Tagged: java

A simple templating engine

I wanted to talk about templating, since templating is a common thing you run into. Often times you want to cleanly do a string replace on a bunch of text, and sometimes even need minimal language processing to do what you want. For example, Java has a templating engine called Velocity, but lots of languages have libraries that do this kind of work. I thought it’d be fun to create a small templating engine from scratch with F# as an after work exercise.

The goal is to give the templating processor a set of lookup bags that can be resolved by variables. For example, if I use a variable $devshorts.isgreat that should correspond to a bag that is keyed first off of devshorts which returns a new bag, and then a new bag that has a key isgreat which should return a value.

Getting the AST

First, lets parse the … Read more

RxJava Observables and Akka actors

I was playing with both akka and rxjava and came across the following post that described how to map rxjava observables from messages posted to akka actors.

Since my team works in java, I decided to try mapping the concept to java directly, but found that there was an issue. When I tried to have multiple subscribers listen on the stream I’d get an exception since more than one subscriber would send the “subscribe” message and try to modify the akka receive context.

I also wanted to make it easier to extend the actors to be able to process a piece of work, and then resubmit it for consumption by the observable.

The subscribe command messages

First, let me show the commands we can send to the actors. This is just mapping the scala union type that the original blog post had. The @Data attribute is part of project lombokRead more

Building LINQ in Java pt 2

In my last post I discussed building a static class that worked as the fluent interface exposing different iterator sources that provide transformations. For 1:1 iterators, like take, skip, while, for, nth, first, last, windowed, etc, you just do whatever you need to do internally in the iterator by manipulating the output the stream.

But if you want to do a transformation like a map, you need to project the input source to something else. Now the base class each iterator inherits from isn’t good enough. But thankfully we can just add another generic parameter and create a new mappable base class that can handle transformations.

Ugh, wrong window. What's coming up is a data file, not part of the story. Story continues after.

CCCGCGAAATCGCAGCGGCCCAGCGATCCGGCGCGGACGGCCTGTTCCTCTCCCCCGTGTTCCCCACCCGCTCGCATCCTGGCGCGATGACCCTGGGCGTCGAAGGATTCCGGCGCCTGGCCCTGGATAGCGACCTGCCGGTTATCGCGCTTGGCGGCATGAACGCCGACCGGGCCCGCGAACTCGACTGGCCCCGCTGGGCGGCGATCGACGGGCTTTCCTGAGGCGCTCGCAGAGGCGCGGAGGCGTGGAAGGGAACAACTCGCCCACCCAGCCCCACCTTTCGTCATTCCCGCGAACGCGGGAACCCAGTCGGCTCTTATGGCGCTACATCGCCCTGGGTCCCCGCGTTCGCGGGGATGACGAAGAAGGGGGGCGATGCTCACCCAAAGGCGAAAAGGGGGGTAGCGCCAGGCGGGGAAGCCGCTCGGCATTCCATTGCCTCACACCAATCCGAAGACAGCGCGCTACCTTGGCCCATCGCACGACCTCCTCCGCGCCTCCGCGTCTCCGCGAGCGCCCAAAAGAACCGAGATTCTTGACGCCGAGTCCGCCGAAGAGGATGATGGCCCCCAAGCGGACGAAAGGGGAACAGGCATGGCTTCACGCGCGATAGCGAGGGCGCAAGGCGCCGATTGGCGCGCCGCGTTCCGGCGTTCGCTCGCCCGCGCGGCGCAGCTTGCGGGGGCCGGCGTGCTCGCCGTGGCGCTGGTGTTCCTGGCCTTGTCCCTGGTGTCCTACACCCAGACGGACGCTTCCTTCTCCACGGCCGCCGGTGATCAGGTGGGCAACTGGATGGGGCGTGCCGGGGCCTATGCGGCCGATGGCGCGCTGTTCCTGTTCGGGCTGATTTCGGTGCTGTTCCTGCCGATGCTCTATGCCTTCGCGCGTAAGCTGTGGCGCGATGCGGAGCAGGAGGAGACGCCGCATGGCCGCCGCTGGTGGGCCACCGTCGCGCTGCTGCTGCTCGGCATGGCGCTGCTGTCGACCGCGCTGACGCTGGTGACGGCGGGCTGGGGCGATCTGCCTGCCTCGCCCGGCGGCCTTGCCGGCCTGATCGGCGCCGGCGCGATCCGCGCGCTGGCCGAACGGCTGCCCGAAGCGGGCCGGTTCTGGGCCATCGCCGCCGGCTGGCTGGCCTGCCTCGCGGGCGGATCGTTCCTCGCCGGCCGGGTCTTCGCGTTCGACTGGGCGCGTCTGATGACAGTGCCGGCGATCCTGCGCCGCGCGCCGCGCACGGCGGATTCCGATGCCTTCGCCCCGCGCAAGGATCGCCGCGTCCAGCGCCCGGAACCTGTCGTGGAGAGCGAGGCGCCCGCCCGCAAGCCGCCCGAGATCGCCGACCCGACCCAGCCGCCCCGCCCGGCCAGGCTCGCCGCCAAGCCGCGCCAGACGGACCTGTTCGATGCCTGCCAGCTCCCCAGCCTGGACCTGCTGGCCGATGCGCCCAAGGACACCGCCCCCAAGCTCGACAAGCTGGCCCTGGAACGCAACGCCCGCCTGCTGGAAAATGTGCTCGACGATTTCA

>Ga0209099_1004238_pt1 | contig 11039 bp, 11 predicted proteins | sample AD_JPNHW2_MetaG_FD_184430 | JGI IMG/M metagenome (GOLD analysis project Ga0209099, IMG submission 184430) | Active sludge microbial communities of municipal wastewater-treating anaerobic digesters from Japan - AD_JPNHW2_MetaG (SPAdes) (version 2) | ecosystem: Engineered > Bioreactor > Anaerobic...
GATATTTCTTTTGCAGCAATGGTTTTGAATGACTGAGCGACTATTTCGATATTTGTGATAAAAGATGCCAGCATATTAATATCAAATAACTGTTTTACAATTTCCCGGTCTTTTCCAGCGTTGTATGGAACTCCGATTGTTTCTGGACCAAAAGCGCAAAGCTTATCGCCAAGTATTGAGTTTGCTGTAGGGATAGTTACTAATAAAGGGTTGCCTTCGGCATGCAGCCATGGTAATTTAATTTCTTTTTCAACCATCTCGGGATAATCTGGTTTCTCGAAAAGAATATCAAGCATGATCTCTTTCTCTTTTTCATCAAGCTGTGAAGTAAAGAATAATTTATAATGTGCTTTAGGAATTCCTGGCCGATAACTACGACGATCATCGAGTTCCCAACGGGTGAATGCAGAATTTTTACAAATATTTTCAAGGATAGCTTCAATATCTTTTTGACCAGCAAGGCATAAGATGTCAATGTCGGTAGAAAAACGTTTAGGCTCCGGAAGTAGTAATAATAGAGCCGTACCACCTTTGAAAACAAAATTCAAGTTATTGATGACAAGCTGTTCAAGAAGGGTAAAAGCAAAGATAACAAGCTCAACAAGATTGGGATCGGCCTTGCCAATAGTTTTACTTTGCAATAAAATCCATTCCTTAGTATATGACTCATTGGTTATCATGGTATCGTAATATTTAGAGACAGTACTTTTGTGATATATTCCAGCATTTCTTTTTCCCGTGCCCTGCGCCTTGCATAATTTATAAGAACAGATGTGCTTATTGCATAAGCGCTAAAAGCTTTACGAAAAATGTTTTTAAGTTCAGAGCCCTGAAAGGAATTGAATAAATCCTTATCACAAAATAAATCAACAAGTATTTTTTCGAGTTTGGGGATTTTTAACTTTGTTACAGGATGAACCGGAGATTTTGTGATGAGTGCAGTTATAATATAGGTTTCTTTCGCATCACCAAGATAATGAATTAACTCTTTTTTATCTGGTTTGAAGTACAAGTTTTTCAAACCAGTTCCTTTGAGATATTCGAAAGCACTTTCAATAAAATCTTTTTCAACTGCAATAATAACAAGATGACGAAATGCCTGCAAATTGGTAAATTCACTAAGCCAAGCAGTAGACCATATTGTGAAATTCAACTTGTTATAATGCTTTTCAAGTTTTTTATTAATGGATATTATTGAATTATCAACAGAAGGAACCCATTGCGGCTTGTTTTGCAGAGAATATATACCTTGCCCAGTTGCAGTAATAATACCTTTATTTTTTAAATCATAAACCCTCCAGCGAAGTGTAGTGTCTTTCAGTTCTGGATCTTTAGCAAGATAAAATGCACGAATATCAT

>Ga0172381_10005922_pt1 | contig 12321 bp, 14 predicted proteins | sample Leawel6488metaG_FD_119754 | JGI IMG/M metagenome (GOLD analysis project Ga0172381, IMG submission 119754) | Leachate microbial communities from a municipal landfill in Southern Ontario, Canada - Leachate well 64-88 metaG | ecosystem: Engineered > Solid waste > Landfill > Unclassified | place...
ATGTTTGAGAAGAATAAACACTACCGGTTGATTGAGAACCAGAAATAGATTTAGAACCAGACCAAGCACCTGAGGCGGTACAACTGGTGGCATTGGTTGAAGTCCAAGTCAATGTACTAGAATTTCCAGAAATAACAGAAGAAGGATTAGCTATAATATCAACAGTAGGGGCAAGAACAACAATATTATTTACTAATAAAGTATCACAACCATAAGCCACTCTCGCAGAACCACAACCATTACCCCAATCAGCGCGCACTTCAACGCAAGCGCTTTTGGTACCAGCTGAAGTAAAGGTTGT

The following iterator handles projecting from a source to a result type and yields an enumerable iterator of the result type.

package com.devshorts.enumerable.iterators;

import java.util.function.Function;

public class MapIterator<TSource, TResult> extends EnumerableIterator<TResult> {

    private Function<TSource, TResult> projection;

     * Need this constructor for flatMap
Read more
Building LINQ in Java

Now that Java 8 has lambdas, I decided to check out what kind of lazy collection support their streams functionality had. It had some cool stuff, like

  • map
  • filter
  • flatMap
  • distinct
  • sorted
  • limit (i.e. take)
  • skip
  • reduce (i.e fold)
  • min
  • max
  • any
  • all
  • generate (for building infinite lists)

Not too bad. But, there are some problems, as far as I see it. First, you can’t extend it. With .NET they solved the lambda problem with extension methods, but Java oddly chose “defender” methods, which lets you safely update an interface declaration, but ONLY the author can do it, not any consumer. That sucks. I want other fun functions like

  • first
  • last
  • nth
  • windowed
  • intersperse
  • intercalate
  • tails
  • intersect
  • zip
  • groupRuns

And pretty much any other F#/Haskell list function. Why not? If we’re going to go with lazy evaluated lists we might as well have all the fun that comes with them. … Read more

Java lambdas

I’m not a java person. I’ve never used it in production, nor have I spent any real time with it outside of my professional work. However, when a language dawns upon lambdas I am drawn to try out their implementation. I’ve long since despised Java for the reasons of verbosity, lack of real closures or events, type erasure in generics, and an over obsession with anonymous classes, so I’ve shied away from doing anything in it.

Still, at least the Java world is trying. While I’d love to just ignore the fact that Java exists, I can’t. Lots of interesting projects are done in Java, and a lot of world class tools are written in Java, so from a professional standpoint it’d be good for me to know it.

In the past when I looked into how past Java utilities did “functional” it never felt natural to me. People have … Read more

Tech talk: Hacking droid

Todays tech talk was based off of a blog entry posted by facebook recently where they described the things they needed to do to get their mobile app running on android OS Froyo (v 2.2).

The gist of the post was that facebook migrated a lot of javascript code to Java and then found themselves in an interesting situation: they were unable to load the app due to the number of methods declared being larger than the method metadata buffer could hold. The buffer, called “LinearAlloc”, on this particular droid version was 5MB in size. Later versions were increased to 8MB which meant that the bug was no longer exhibited.

Facebook’s engineers tried to break their application up into multiple droid executable files (dex), tried automatic source transformations to minimize their method calls, tried refactoring some of their code (but were unable to make siginifant headway due to the strong … Read more